Parenting is not for the faint. It’s a constant cycle of holding to account our child’s actions and being held accountable for our own. It’s absolutely impossible to be a successful parent without first bowing to the Lord. How do we teach our children to be obedient and respectful? The answer for obedience is obedience. Respecting and submitting to the Lord’s commands. Love God with our whole existence. To love God is to be obedient to God because He loves us.

I call Heaven and Earth to witness against you today: I place before you Life and Death, Blessing and Curse. Choose life so that you and your children will live. And love God, your God, listening obediently to him, firmly embracing him. Oh yes, he is life itself, a long life settled on the soil that God, your God, promised to give your ancestors, Abraham, Isaac, and Jacob.

Deuteronomy 30:19-20 (MSG)

Because of this verse we have this verse:

Children, do what your parents tell you. This is only right. ‘Honor your father and mother’ is the first commandment that has a promise attached to it, namely, ‘so you will live well and have a long life.’

Ephesians 6:1-3 (MSG)

To love our children is to teach them to obey. First, to the Lord, and, in turn, to us. The lie says we will be happier in the end, but the truth is the exact opposite. When we choose disobedience in any form, we choose death. Life or death? Thanks, I’ll choose life. Somehow I think that if I would just remember this in the midst of a battle of wills, I would find strength to follow through. If I would just remember that when my children choose to be disobedient they choose to be separated from the Lord. Heavy. No, most children can’t grasp the intensity of this. Especially when it’s “just a sip of water”. So, how do we convey the importance?

Write these commandments that I’ve given you today on your hearts. Get them inside of you and then get them inside your children. Talk about them wherever you are, sitting at home or walking in the street; talk about them from the time you get up in the morning to when you fall into bed at night. Tie them on your hands and foreheads as a reminder; inscribe them on the doorposts of your homes and on your city gates.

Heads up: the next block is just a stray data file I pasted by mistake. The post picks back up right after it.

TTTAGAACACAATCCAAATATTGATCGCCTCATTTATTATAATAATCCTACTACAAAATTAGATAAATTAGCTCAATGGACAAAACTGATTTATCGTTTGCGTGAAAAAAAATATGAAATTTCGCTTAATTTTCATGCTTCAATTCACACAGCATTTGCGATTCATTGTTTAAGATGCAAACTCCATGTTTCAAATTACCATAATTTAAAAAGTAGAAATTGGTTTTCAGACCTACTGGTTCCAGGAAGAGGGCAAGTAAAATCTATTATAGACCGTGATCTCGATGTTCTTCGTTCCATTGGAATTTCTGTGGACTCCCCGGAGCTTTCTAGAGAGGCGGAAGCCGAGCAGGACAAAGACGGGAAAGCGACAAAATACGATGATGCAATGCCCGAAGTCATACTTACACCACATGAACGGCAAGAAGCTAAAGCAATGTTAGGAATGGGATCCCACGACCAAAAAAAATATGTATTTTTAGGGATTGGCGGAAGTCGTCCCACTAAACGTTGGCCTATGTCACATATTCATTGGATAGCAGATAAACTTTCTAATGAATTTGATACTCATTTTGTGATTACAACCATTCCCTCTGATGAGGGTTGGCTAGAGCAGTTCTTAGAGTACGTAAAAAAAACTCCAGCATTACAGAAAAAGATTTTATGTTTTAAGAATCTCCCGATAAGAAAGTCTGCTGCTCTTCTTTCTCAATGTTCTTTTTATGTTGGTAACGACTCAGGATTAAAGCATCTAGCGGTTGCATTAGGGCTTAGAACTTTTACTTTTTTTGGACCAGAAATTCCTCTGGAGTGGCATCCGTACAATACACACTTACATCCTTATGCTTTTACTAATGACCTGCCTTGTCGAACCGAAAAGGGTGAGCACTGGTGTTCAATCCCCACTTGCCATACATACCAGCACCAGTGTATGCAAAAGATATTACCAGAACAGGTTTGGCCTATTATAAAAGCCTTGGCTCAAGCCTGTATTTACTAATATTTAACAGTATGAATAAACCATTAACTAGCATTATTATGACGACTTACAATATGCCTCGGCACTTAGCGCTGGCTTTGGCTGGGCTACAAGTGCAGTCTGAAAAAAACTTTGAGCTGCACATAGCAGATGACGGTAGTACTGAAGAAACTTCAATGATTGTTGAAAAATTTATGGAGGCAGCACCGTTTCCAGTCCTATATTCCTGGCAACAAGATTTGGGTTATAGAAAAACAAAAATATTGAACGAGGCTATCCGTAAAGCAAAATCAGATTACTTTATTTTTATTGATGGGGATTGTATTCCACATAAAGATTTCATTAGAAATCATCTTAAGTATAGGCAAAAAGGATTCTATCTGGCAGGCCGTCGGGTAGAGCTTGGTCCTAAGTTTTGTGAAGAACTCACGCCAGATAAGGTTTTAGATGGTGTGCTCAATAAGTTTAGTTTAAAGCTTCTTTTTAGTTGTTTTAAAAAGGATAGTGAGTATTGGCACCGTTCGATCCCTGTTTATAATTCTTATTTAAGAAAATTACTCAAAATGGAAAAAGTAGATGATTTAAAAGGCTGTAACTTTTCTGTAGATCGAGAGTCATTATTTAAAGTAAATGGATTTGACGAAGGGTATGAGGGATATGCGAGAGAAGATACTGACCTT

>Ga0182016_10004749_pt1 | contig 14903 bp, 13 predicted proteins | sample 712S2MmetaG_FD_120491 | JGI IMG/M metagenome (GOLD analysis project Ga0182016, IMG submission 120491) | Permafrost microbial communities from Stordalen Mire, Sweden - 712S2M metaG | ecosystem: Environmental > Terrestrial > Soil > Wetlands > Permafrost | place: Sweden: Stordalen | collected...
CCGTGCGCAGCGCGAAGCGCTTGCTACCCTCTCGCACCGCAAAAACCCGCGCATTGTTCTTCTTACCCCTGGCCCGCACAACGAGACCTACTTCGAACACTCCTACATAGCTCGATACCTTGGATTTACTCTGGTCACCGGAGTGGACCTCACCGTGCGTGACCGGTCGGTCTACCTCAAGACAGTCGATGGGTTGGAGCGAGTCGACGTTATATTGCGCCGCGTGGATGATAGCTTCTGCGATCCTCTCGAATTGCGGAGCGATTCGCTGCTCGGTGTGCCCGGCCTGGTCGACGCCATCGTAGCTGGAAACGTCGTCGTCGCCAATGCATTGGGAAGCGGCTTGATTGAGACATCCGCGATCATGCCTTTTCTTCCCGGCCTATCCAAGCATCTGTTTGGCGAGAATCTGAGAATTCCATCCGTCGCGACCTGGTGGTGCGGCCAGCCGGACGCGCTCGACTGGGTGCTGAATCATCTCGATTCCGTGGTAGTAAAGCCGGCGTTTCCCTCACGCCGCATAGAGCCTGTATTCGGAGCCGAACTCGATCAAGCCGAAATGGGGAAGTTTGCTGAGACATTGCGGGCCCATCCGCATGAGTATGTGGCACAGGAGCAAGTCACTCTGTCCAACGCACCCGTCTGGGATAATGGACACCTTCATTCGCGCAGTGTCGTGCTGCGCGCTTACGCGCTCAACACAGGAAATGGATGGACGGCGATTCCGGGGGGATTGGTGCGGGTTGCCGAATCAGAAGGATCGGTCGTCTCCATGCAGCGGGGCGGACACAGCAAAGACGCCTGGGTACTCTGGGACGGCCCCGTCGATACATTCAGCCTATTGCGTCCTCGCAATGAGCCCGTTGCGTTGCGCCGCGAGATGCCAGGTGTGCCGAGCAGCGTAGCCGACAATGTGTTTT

Deuteronomy 6:6-9 (MSG)

We can’t instill honesty, kindness, love, self-respect, responsibility, and OBEDIENCE in our children with “giving in.” We have to LIVE in obedience without wavering. We have to speak the truth of God. We have to completely submerge our whole existence in God’s living word! This is the most important assignment the Lord has given his followers and ultimately those he has bestowed parenthood upon.

When we choose disobedience in any form, we choose death. Click To Tweet


You’re turn!

Listen, Ya’ll! I feel convicted, even now, while writing this post. It’s difficult. Life is hectic and nuts! It’s easy to let the day pass with just a short devotional, a 5 sec prayer, or even nothing at all (Gasp! For shame!). Honestly, it happens. It shouldn’t but it does. It does for every single one of us. That’s how I know this message is important. Parent or not.

In what ways can you better your obedience to God?

How can we practically show this important lesson to our children?

To love our children is to teach them to obey. First, to the Lord, and, in turn, to us. How do we teach our children to be obedient and respectful?

Daiga Ellaby

Empowering the Fathers

The role of a father is a powerful thing. As a mom, we can encourage the father of our children to embrace his role and in turn raise a generation of healthy and confident children.

Before I continue, let me make it known that I was raised by a good man, and then I married a good man. I completely understand that the father of your children may, in fact, not be a good man. Or maybe he is a good man, but you had a bad marriage. These are situations that I cannot empathize with, nor will I try to pretend that I can. In these situations, I listen. I will always listen.